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Jan. 1, 1970

Maryland law bans trash bags for carrying foster kids’ belongings

New Maryland Law Requires Luggage for Foster Youth

A new Maryland law intends to bring more dignity to children in foster care by banning the use of trash bags to carry their belongings.

Rob Scheer was raised in foster care, going from place to place with his stuff in a trash bag.

“It happened to me again in 1984 when I aged out and became homeless in Northern Virginia, and it happened to all of my children — and I have five — when they arrived to our home, all of them carrying trash bags,” he said.

He succeeded despite his circumstances, raised five foster kids with the help of his husband and founded Comfort Cases, which provides backpacks full of items to be given to kids entering the foster care system.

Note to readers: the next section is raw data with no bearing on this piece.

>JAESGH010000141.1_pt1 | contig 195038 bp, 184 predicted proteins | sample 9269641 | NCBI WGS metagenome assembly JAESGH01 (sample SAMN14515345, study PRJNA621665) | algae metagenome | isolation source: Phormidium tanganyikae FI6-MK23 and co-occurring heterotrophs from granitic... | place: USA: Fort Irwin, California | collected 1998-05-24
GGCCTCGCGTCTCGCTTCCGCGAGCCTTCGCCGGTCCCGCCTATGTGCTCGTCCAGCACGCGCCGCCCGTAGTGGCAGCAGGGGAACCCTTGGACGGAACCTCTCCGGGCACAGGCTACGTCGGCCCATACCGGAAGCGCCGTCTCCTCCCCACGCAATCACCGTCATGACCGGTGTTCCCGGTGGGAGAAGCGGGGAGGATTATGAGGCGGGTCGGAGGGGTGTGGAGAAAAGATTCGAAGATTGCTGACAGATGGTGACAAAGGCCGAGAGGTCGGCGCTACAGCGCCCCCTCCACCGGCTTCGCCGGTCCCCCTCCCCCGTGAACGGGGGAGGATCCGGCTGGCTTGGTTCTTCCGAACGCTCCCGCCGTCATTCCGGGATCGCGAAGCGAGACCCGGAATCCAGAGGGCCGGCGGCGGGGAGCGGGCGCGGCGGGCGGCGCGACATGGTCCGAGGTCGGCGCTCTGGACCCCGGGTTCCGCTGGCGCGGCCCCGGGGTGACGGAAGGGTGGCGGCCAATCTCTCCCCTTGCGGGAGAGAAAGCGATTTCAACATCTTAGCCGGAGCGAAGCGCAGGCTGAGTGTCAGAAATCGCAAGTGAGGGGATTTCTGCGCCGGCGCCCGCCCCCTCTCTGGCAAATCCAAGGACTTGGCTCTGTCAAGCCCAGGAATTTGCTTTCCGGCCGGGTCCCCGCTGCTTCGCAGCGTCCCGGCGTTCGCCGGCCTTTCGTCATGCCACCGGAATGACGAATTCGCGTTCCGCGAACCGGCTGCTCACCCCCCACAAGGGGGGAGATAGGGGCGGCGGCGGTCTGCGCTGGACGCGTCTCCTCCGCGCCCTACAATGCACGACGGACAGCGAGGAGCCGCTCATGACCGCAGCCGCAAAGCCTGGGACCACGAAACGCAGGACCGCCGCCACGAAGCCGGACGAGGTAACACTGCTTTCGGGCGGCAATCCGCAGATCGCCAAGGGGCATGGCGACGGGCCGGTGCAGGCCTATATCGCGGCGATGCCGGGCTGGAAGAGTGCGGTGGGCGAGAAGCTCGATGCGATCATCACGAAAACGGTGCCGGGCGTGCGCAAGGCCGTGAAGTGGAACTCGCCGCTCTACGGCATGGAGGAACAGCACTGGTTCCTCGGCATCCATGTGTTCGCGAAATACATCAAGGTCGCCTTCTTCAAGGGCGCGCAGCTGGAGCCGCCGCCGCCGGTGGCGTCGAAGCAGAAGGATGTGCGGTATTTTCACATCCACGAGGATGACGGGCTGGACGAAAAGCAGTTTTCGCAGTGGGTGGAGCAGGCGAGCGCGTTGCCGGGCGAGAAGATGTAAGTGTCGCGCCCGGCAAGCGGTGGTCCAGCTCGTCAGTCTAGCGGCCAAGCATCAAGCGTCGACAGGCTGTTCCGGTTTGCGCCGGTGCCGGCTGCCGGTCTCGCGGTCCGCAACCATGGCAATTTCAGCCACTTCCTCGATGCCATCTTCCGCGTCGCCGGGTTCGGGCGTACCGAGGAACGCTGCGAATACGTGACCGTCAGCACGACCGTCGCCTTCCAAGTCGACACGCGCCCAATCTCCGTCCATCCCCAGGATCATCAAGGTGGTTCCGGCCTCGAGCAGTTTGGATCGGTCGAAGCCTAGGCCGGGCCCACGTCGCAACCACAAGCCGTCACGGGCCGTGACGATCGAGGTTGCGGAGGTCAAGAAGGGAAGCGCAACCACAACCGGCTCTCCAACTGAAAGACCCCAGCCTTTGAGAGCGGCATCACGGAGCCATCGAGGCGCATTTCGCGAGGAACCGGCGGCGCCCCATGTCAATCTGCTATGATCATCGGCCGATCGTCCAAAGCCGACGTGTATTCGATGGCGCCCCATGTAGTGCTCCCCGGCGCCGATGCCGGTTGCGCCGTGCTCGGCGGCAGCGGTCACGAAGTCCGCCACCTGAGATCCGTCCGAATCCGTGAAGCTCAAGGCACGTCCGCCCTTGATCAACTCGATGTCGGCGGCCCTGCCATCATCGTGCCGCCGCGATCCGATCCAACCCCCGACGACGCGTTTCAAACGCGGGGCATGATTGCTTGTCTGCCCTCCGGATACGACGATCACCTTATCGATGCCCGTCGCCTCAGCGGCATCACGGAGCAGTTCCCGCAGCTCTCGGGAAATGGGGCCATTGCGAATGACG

Scheer also worked to get the trash bag ban passed. It requires new luggage for children when the enter, exit or move between homes in foster care.

Comfort Cases provides the bags to kids to make sure they have something to call their own.

At a packing party in Bethesda Wednesday, dozens of volunteers placed personal care items, pajamas, a blanket, a stuffie and other items into backpacks.

“I came through the system, as well, and I teach my children all the time, do not be ashamed of where you come from,” Scheer said. “Just make sure that we don’t blame the system, we help change the system, and that’s why we’re here today.”

Volunteer Sandra Anez Powell is from Venezuela where she helped at-risk kids living on the street.

“Here in the United States we’re very fortunate,” she said. “In places like Venezuela and Latin America, having organizations that will donate this kind of thing is not common at all.”

Comfort Cases has packed and given out more than 250,000 bags.

Learn more here.

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